Notice that unlike the first example, which just invoked the top-level API endpoint, we’re passing data to the API in the form of a URL parameter defined as “number” in the function. You can deploy much more extensive, interactive APIs by utilizing parameters.

Let’s say we want to inspect the data we pass to the API in a given request. Chalice provides helpful syntax for inspecting requests, utilizing the “to_dict()” method.

Go ahead and add a new route and function to “app.py” with the following code:

 @app.route('/inspect_request', methods=['POST'])
  def post_headers():
     return app.current_request.to_dict()

Note the “methods” parameter that’s been added. This function will only respond to POST requests, rather than GET or PUT requests. Run a deploy again:

 $ chalice deploy

Now, query the “/inspect_request” endpoint, making sure to specify a POST method:

  $ curl -X GET 

You should receive a JSON response containing all the data passed in your request to the endpoint.

What if you want to inspect what your web browser passes instead? Enter the request URL in your browser:

 {"Code":"MethodNotAllowedError","Message":"Unsupported method: GET"}

Whoops! Browser requests are almost always GET requests, and our function isn’t properly configured for that yet. So, update the “inspect_request” function as follows:

 @app.route('/inspect_request', methods=['POST', 'GET'])
 def post_headers():
     return app.current_request.to_dict()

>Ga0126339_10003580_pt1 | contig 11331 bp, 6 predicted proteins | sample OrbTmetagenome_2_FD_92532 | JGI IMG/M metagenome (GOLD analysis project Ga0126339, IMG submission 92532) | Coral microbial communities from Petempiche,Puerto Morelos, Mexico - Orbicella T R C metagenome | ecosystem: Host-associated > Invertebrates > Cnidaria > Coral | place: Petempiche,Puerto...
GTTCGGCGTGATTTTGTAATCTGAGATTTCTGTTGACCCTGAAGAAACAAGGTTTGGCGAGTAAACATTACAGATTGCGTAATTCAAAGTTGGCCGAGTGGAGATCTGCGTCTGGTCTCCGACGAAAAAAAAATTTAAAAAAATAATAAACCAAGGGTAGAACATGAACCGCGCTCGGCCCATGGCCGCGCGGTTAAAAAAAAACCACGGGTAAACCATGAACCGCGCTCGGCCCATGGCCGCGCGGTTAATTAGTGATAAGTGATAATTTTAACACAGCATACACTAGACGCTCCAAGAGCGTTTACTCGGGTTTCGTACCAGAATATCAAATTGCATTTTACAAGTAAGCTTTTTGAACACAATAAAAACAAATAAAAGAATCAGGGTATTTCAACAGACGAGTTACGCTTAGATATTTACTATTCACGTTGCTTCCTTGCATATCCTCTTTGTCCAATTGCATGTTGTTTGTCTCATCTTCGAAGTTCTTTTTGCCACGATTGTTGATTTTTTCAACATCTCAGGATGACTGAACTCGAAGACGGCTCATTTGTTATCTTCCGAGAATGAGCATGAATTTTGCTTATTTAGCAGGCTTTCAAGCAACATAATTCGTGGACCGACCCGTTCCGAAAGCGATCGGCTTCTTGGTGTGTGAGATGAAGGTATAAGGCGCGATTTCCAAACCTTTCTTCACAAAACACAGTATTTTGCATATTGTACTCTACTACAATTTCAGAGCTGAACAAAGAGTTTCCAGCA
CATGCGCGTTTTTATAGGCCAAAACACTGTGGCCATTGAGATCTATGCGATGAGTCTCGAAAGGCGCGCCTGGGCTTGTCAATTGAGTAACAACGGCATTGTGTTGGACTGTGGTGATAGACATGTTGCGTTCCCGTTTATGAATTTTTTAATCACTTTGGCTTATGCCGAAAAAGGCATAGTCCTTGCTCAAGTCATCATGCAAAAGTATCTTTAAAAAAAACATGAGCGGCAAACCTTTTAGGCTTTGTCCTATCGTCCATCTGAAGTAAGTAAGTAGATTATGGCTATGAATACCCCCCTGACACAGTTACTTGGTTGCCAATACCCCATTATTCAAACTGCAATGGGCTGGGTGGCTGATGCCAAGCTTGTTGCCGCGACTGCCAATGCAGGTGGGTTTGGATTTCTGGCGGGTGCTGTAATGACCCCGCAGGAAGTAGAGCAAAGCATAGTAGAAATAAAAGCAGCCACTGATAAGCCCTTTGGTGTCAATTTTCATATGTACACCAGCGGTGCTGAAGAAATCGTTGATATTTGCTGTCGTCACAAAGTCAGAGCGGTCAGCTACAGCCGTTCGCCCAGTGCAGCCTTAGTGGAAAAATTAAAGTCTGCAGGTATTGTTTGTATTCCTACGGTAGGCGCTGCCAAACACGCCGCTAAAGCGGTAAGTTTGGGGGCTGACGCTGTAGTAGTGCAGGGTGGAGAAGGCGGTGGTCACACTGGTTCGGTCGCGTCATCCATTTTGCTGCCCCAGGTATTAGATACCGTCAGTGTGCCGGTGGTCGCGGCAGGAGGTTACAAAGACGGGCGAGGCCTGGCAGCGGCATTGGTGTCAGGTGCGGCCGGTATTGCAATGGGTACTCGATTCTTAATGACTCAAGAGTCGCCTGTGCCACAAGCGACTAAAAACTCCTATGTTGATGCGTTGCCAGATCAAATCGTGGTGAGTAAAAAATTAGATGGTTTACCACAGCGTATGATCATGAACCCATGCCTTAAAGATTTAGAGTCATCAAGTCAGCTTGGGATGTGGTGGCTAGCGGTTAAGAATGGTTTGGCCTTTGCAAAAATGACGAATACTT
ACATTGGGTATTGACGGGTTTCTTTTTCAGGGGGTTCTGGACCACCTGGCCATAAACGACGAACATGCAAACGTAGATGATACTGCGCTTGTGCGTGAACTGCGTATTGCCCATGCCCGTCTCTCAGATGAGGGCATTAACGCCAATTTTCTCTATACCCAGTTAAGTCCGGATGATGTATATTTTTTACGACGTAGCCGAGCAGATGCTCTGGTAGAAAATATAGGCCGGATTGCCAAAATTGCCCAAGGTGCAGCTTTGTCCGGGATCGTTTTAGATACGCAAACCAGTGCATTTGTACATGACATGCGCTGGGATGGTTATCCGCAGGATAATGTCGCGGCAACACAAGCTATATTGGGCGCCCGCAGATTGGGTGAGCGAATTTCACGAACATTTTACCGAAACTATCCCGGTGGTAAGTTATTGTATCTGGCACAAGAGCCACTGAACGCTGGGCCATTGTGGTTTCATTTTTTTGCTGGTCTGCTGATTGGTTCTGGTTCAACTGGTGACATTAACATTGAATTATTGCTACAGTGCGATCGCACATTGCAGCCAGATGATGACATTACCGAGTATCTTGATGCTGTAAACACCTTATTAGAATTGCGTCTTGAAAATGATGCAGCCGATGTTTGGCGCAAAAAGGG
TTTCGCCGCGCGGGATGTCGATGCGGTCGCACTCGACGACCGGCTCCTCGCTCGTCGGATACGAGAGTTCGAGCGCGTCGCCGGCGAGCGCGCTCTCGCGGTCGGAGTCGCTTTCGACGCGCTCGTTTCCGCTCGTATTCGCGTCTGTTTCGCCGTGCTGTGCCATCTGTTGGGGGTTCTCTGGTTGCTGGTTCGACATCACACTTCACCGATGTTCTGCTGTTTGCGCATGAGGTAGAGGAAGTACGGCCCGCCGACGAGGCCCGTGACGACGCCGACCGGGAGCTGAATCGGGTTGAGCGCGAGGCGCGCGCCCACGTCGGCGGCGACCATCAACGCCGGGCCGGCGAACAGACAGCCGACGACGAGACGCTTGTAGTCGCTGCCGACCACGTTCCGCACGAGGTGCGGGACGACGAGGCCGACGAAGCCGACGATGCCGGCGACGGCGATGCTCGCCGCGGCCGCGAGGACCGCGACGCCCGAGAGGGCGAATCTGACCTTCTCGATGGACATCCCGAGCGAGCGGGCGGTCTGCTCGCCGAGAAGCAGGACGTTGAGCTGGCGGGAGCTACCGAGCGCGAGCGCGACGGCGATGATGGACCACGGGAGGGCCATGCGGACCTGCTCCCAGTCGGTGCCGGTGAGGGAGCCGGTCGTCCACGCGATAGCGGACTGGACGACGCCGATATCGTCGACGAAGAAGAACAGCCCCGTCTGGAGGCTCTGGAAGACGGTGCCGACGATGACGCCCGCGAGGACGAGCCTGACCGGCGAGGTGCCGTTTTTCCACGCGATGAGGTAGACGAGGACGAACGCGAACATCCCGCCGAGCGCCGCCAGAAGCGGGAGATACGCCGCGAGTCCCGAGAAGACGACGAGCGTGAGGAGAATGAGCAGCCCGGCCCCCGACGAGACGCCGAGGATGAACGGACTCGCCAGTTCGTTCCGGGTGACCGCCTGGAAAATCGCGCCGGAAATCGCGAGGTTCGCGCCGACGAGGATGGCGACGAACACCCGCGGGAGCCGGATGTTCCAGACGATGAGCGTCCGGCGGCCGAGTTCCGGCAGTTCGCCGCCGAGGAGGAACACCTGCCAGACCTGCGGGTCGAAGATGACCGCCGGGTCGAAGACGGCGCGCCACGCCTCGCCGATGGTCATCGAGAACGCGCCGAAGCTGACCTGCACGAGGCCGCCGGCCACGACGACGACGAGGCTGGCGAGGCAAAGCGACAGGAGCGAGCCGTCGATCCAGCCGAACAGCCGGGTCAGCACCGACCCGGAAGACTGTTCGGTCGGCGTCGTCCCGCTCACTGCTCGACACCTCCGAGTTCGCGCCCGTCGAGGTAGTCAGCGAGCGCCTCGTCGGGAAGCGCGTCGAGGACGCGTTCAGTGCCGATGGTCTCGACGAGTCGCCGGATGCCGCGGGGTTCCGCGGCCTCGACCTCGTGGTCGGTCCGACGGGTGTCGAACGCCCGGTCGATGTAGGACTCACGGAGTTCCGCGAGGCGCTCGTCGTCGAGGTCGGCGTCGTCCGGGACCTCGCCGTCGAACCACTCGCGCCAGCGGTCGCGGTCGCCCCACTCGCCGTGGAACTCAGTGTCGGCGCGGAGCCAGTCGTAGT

Run another deploy:

 $ chalice deploy

And visit the URL with your browser again. Now you should be able to see all the data that your browser passes in a request. Awesome! For cleanup, simply run:

 $ chalice delete

Chalice handles removing all the provisioned resources. That’s it, you’re done!

Exploring Additional Features

If you want to test out changes locally, without invoking changes to AWS-hosted infrastructure, Chalice provides a local development server. Simply run the command:

 $ chalice local 

Now, you have a near fully featured endpoint available at:

Any routes and functions that are present in “app.py” can be utilized at the local endpoint and will behave as if they are live in AWS. The development server provides much more verbose logging to troubleshoot any issues your live code might have.

Chalice also supports integrations with Amazon SQS, Amazon SNS, Amazon S3, and Amazon CloudWatch Events. You can set triggers for your Lambda functions to be invoked by any of the aforementioned services.

Making Serverless Easy

AWS Chalice is an easy-to-use framework that enables developers to quickly spin up fully featured REST APIs, backed by Python-based Lambda functions. Rather than having to cope with configuring and deploying cloud resources, developers can have their stack up and serving requests with just a few simple commands.